E-commerce, largely driven by the COVID-19 pandemic, accounted for 16.7% of supplement purchases made online in 2020, up from only 10.2% in 2019, according to Nutrition Business Journal’s 2021 Supplement Business Report.1 That growth is notable for an industry that has always relied on brick-and-mortar sales. The NBJ report further predicts that about 25% of all supplement sales will happen online by 2024.
Pandemic-boosted “panic buying” aside, we might well ask: “What are the digital platforms being used to drive engagement, community, and, of course, sales?
Platform #1: Google Ads
Google Ads can be a powerful avenue to reach new customers and generate online revenue.2
While launching a campaign may seem daunting at first, doing it the right way includes targeting very specific audiences, building keyword-friendly ads and web pages, and frequently analyzing metrics. Then, use those data (and testing) to analyze your campaigns via Google Analytics, and adjust.
But don’t fret if those visitors don’t buy your product right away. Believe it or not, while 97% of people who visit your site for the first time leave without buying anything, Google remarketing ads help you bring back people who visited your website.
According to one social media company, the average click-through rate for a Google search ad is 0.07%, while the average rate for retargeted ads is as high as 0.7%.3 Not only that, those who click through are 70% more likely to convert and become customers.
Platform #2: Instagram, TikTok, and YouTube
Instagram has proven to be an effective sales driver for brands that use the platform well.4 A few tips to grow awareness and mind-share via Instagram are:
- Post regularly.
- Use relevant hashtags. (Find them via #TagsForLikes or #SemRush.)
- Tag your images in memorable ways.
- Find a look and an aesthetic that suits your voice and brand, and stick to it.
- Encourage people to visit the links in your bio.
YouTube has shown itself to be a valuable tool for marketers.5 Up to 70% of viewers bought from a brand after they viewed its marketing content on YouTube.
If you create a YouTube channel for your business, make sure you learn about your audience via YouTube demographics. And look at your competition to see what they’re doing—and how. Use the YouTube recommendation algorithm, which determines most of the content users consume when on the platform. And use keyword-rich descriptions in natural-sounding sentences.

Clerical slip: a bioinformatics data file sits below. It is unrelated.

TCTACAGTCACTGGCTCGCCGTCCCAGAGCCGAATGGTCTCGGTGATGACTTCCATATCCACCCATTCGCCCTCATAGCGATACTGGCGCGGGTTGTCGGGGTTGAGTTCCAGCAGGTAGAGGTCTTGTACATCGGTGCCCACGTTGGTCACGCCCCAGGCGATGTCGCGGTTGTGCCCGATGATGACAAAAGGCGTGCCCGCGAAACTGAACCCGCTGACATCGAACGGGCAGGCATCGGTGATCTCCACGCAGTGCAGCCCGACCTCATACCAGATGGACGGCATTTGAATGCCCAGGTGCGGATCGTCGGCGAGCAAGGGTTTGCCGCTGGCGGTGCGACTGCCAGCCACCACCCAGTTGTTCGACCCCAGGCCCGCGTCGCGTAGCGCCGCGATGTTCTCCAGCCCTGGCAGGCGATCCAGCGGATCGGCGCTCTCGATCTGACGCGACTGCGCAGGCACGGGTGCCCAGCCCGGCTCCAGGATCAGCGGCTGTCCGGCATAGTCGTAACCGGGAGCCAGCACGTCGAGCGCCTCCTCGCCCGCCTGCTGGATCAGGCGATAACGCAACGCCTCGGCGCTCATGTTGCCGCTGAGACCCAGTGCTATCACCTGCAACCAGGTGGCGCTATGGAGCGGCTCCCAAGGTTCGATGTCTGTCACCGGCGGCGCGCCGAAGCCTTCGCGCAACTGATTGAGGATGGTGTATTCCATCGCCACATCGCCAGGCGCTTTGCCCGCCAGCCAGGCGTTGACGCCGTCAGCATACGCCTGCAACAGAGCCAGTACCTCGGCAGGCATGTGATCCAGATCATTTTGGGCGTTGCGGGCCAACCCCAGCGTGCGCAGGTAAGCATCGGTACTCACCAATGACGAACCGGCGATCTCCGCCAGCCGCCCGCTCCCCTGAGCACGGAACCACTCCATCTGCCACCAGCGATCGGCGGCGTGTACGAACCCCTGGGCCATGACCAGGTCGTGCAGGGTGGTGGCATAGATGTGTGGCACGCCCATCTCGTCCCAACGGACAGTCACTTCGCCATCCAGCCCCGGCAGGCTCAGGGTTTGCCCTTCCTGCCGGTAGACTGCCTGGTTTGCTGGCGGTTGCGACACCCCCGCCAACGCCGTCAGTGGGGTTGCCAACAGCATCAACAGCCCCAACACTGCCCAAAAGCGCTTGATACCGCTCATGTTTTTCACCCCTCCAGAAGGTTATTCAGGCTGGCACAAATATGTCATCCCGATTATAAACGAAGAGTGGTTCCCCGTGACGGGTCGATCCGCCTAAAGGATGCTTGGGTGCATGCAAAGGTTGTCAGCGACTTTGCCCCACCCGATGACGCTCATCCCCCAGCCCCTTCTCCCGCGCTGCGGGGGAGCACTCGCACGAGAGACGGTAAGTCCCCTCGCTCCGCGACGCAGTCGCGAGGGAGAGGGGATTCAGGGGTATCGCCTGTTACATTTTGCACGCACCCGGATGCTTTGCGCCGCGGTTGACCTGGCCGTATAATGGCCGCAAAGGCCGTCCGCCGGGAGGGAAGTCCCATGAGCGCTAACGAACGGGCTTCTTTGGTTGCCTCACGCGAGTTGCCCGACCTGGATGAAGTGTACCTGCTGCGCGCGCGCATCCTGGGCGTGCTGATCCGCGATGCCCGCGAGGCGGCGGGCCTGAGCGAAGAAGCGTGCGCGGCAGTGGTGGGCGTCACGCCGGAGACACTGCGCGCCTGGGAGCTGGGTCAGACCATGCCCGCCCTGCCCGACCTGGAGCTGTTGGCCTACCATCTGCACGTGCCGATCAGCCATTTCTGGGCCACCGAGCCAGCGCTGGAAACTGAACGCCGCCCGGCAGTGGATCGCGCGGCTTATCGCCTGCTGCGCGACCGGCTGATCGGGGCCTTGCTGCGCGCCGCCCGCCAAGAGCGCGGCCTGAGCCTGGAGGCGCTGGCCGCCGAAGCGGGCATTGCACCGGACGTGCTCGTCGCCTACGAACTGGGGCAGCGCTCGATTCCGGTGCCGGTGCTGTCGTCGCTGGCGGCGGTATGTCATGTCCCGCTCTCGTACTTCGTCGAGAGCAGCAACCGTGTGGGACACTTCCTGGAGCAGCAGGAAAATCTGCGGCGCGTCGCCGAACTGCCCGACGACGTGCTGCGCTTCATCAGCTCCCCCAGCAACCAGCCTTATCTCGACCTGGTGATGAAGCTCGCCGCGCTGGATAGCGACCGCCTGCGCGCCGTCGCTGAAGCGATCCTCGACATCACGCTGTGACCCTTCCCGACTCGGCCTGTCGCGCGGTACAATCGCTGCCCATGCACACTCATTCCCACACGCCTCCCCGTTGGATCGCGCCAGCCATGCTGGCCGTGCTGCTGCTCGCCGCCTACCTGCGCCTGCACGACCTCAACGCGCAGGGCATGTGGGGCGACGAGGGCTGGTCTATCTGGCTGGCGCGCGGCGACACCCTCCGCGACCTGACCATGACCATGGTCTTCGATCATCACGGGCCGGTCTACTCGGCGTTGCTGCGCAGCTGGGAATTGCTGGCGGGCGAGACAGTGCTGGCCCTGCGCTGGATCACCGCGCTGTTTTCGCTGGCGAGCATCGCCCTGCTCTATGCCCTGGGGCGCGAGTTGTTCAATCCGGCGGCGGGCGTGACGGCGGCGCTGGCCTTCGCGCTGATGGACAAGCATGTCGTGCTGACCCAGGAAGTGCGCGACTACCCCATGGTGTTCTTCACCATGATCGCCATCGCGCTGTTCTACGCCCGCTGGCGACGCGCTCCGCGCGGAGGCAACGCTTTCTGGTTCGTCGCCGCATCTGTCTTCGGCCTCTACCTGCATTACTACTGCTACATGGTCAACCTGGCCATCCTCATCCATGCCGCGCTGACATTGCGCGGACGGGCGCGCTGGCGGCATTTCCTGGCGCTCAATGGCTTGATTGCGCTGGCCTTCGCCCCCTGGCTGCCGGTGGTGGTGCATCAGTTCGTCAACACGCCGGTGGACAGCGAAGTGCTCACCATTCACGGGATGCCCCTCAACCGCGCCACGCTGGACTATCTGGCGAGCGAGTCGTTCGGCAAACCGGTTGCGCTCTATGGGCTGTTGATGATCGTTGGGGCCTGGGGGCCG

Also, consider YouTube advertising. Analyze your results, and adapt.
Consider what content works well on TikTok and how to connect on the platform.6 Keep in mind, however, that TikTok is all about fun and visually attractive—yet, in many cases, also pretty silly—content.
TikTok is mainly used by people between the ages of 16 and 24, so you will need to connect with them creatively if you want to achieve success on the platform.
Make use of video shorts on Google, TikTok, and Facebook.
TikTok is the standout leader in the short video space—but Google and Facebook have taken note of this and have reacted accordingly by releasing Shorts (YouTube) and Reels (Instagram/Facebook).
One of the most undeniable facts about the folks who work at Google and Facebook is that they are data junkies. They use this information to make informed decisions about where to place their bets next. Another great example of a company deeply rooted in data is Peloton. I regard Peloton as a data company that happens to market and sell stationary bicycles. They use their data to determine what class themes to offer, the music that their members most commonly listen to when taking a class, the most popular class lengths, etc.
In the case of YouTube, its original goal was to have users upload full-length video content to their platform. Part of YouTube’s ranking algorithm takes into account how long users spend consuming a publisher’s video. The longer the watch time, the higher in quality the video must be. So, why the shift towards shorter videos and the eventual creation of Shorts? Because their data told them that people have short attention spans! They want content that is quick, unique, and relevant to what they are searching for.